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900 Chances To Get a Scholarship

by Mawi on December 7, 2010

Some colleges now cost over $210,000 for four years and many state schools are approaching $100,000 for in-state tuition. The super rich can afford to pay this princely sum and the poor can at least get Pell Grants if not need-based assistance, as I did at Harvard.

But what if you’re in the middle or upper-middle class? $80,000 a year sounds like a lot of money until you take out $35,000 for federal, states, property, and sales tax. Take out another $20,000 a year for your mortgage and your family of four has 25,000 to pay for everything else including food, health care, cloths, retirement planning, and transportation, not to mention college.

Of course, if you apply for financial aid, you won’t get much at many schools because your family makes 80,000. Similar unforgiving math exists for any student whose family makes 50,000-100,000.  So for many students, the main ways to get money for college are to take out loans or earn a scholarship.

Last week, I was speaking to middle school students in Alameda, CA and I asked them if they wanted to earn scholarships someday. Every hand shot up – these students already knew the tuition math. I focused on the 8th graders and gave my best strategy. I call it 900 Chances.

8th graders have 5 years before they graduate and on average attend school 180 days a year. Five years x 180 days / year = 900 days. You know what 900 isn’t? Five million. 900 is finite, a very limited number, and much less than what we think of when we think of five years of school. So I told the students, the 8th graders have 900 chances to get a scholarship. If they miss 15% of those days, they’re down to 765 days. If they don’t care or  try half the time, they’ve missed out on 450 out of their 900 chances to get a scholarship.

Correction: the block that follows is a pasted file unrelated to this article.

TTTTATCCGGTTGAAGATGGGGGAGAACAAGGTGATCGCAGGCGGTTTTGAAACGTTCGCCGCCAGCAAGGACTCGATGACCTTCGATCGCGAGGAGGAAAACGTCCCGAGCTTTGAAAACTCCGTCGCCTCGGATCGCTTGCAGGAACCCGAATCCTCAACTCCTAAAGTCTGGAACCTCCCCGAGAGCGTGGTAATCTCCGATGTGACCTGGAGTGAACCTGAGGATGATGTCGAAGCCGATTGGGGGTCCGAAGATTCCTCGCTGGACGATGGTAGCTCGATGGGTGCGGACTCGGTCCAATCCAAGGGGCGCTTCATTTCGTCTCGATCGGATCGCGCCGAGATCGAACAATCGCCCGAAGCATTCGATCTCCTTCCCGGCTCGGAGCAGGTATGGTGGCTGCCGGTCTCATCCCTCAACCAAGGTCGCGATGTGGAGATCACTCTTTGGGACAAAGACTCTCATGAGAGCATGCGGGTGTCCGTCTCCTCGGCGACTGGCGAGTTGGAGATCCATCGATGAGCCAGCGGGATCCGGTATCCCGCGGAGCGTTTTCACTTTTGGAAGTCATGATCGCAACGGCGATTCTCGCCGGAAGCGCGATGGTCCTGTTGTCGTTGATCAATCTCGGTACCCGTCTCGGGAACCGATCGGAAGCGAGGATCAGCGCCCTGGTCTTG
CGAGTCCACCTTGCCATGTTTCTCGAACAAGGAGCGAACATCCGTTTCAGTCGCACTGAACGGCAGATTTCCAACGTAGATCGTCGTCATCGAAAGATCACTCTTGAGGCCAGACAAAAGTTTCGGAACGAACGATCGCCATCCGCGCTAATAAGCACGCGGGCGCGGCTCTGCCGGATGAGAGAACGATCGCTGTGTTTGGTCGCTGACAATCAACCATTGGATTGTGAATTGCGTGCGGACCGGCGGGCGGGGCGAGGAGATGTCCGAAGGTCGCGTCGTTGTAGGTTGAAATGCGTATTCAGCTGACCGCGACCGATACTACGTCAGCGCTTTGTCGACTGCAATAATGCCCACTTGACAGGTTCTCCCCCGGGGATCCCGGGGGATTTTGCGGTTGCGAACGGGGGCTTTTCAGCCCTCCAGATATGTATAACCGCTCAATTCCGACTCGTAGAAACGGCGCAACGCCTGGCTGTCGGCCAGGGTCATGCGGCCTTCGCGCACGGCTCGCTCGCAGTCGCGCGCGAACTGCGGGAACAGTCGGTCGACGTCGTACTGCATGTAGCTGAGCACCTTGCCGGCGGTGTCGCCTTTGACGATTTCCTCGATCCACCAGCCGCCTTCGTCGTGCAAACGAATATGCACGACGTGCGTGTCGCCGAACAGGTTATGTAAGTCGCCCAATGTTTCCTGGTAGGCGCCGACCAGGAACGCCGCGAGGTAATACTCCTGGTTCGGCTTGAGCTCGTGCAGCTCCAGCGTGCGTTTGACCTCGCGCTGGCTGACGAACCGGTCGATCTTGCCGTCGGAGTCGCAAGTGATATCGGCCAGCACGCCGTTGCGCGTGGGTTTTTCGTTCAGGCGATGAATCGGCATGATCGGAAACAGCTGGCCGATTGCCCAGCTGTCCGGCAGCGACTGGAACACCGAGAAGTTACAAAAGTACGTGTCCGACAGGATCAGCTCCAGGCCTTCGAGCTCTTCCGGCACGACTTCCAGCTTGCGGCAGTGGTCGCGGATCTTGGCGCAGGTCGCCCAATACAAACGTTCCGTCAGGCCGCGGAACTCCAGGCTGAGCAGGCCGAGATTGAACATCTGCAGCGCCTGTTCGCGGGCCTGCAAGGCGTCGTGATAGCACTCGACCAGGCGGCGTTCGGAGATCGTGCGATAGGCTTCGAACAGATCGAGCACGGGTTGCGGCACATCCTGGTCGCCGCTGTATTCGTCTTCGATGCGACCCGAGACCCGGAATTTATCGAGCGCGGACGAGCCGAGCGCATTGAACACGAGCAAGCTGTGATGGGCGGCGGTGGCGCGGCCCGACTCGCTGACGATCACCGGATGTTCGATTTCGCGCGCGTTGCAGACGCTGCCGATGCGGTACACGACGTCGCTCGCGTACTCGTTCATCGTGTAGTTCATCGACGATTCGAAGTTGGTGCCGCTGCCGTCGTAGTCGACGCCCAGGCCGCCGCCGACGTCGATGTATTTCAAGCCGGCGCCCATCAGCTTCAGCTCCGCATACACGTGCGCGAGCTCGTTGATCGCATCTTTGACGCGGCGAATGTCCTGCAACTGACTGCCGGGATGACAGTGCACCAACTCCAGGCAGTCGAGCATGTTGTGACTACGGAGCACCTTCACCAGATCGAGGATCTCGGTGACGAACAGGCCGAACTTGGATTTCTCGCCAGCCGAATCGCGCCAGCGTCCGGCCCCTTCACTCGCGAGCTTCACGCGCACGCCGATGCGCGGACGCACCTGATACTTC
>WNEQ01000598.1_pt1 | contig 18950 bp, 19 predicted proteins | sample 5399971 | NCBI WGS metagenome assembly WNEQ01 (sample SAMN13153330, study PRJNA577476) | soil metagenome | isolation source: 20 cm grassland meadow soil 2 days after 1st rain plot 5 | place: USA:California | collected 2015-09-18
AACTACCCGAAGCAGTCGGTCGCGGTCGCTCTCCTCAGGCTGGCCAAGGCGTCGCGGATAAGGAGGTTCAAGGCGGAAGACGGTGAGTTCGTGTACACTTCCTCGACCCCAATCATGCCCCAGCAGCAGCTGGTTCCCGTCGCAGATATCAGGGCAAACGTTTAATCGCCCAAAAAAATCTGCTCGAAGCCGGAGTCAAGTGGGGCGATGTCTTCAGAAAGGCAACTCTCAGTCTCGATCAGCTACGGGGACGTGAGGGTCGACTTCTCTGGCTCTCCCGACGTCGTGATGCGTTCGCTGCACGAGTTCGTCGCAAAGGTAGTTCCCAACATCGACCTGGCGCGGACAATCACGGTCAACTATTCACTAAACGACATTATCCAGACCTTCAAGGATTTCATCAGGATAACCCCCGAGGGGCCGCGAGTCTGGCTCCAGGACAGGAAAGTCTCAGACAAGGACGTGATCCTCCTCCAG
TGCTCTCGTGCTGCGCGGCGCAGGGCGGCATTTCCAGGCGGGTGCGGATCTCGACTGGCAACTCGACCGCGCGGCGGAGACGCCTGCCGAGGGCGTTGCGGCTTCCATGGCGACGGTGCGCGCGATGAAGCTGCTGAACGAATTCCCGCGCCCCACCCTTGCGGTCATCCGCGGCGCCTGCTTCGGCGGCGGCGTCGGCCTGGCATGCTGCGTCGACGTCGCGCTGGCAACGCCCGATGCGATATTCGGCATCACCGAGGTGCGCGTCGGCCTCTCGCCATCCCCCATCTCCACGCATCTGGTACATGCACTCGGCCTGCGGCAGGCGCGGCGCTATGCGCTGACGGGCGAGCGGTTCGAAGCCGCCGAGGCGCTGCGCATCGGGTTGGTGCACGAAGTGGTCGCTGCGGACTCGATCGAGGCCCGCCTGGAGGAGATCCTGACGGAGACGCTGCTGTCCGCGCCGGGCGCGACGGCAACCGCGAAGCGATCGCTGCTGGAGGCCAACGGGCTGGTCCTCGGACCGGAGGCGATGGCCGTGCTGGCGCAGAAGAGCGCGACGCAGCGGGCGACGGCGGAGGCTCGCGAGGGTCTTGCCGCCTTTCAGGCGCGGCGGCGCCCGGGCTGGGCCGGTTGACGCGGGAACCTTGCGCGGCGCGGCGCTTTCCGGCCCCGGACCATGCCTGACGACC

You get a scholarship your senior year but you earn it in the finite days of school and childhood that you have. One day at a time, and if you double your non-school days as learning opportunities, you can bump it up to 1800 days. But that’s it.  900 or 1800 chances to learn, grow, and develop yourself.  900 chances to get your scholarship.

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{ 2 comments… read them below or add one }

1 Sallomé Hralima December 8, 2010 at 3:50 am

This was a brilliant way of approaching this topic. Using this thought process, any goal you have with a date by when you hope to accomplish it, can be broken down in this way. For example, an 8th grader says: “I would like to go pro right out of high school.” You can say that that student has 1,800 chances to learn, grow, and develop themselves as athletes (if they are using every opportunity they have, playing with a team in school and at home or in the neighborhood on other days). That is an amazing visual for a young person – or any person for that matter – to create and check off or bubble or star, etc. Imagine an entire young person’s wall that shows red “Xs” for every day they took on that goal. As Jerry Seinfeld said: “After a few days you’ll have a chain…You’ll like seeing that chain, especially when you get a few weeks under your belt. Your only job next is to not break the chain.” It’d be similar to Missy Elliot’s story. When she received the Black Girls Rock! Award in November, she shared that she used to write rhymes on the wall. What you have here gives new meaning to “the writing’s on the wall.”

2 Mawi December 14, 2010 at 9:39 am

Thanks, Sallome. Yes, I completely agree – a student could use this approach to excel in any area! Thanks for the kind words!

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